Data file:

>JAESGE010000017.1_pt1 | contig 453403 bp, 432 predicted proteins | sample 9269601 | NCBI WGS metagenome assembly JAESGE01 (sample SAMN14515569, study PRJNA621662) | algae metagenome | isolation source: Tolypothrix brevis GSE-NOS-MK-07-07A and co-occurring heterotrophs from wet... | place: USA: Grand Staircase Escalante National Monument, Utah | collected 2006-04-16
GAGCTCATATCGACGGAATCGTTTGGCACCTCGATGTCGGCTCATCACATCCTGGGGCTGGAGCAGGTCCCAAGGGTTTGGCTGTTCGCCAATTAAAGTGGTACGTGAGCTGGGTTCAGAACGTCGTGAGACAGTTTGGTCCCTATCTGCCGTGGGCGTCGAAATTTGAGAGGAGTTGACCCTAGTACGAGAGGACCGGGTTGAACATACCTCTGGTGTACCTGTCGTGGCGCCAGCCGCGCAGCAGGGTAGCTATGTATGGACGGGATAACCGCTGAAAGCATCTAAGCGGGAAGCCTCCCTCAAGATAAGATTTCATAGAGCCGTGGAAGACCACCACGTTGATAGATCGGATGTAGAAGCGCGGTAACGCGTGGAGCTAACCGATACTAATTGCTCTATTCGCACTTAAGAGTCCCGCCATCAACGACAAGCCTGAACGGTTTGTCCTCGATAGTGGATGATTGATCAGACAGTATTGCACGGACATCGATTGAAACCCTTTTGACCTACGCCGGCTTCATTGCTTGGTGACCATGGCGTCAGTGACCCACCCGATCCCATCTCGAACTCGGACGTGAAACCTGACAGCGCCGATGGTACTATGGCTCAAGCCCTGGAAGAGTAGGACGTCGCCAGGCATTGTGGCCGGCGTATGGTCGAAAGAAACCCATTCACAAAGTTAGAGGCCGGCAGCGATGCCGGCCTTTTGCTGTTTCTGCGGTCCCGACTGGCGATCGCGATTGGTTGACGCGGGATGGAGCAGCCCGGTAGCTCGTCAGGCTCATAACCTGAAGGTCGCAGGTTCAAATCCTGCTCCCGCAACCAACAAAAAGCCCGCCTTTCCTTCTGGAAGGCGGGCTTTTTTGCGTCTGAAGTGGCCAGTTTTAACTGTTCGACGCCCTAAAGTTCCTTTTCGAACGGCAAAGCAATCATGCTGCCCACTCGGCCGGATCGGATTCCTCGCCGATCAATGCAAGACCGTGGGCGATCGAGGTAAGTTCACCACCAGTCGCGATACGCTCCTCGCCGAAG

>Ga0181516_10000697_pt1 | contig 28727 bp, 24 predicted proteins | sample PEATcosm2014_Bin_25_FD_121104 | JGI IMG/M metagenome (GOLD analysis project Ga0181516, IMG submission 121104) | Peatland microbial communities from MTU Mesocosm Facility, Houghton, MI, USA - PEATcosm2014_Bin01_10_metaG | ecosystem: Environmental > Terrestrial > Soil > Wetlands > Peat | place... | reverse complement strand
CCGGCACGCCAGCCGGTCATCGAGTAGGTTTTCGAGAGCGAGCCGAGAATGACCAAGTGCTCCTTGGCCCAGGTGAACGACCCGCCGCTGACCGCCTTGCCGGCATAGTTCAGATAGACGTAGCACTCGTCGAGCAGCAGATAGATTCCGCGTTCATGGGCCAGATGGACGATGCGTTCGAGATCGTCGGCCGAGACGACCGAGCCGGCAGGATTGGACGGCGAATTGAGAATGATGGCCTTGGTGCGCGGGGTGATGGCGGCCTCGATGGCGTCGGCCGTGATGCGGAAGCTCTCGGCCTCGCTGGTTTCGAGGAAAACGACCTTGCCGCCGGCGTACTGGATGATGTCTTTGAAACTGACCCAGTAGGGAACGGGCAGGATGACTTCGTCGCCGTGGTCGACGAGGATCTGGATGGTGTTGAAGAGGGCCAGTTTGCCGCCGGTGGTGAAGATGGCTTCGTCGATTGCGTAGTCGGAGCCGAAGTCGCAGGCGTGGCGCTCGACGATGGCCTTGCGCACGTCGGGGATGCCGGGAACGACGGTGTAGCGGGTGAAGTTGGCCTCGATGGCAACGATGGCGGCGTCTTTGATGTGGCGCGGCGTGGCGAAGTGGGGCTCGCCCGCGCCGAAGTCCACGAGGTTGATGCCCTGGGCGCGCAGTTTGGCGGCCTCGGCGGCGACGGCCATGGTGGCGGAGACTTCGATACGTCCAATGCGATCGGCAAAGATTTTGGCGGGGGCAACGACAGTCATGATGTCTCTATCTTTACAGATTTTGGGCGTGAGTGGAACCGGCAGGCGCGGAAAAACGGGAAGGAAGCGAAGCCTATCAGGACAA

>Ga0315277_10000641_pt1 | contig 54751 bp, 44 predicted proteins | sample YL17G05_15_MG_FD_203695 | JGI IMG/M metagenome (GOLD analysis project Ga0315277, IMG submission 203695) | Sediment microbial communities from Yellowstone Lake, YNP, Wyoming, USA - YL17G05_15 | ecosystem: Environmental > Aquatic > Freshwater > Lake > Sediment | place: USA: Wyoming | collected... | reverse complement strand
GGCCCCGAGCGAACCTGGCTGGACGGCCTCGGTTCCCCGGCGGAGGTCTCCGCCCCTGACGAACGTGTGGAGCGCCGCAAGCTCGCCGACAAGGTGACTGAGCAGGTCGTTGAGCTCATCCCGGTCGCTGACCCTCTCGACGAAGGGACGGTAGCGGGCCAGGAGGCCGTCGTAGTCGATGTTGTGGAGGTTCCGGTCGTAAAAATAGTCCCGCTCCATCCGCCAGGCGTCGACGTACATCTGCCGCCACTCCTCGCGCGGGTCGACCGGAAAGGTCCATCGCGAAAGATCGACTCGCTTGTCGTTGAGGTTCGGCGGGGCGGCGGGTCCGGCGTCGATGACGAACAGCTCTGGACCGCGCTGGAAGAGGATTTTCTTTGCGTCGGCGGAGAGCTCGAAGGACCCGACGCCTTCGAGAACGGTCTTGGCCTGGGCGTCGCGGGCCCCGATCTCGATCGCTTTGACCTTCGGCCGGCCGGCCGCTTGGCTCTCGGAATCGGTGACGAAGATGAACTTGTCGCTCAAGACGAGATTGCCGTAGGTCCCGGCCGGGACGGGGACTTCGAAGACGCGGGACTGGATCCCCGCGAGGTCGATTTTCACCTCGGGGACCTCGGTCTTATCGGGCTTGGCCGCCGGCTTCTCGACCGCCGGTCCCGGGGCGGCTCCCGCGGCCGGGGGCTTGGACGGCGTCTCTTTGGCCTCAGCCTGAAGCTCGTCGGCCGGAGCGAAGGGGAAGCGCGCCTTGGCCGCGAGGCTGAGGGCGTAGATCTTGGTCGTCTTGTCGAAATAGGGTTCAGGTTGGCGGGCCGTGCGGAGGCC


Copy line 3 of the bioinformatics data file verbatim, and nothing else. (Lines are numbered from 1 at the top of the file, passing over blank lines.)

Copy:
>Ga0181516_10000697_pt1 | contig 28727 bp, 24 predicted proteins | sample PEATcosm2014_Bin_25_FD_121104 | JGI IMG/M metagenome (GOLD analysis project Ga0181516, IMG submission 121104) | Peatland microbial communities from MTU Mesocosm Facility, Houghton, MI, USA - PEATcosm2014_Bin01_10_metaG | ecosystem: Environmental > Terrestrial > Soil > Wetlands > Peat | place... | reverse complement strand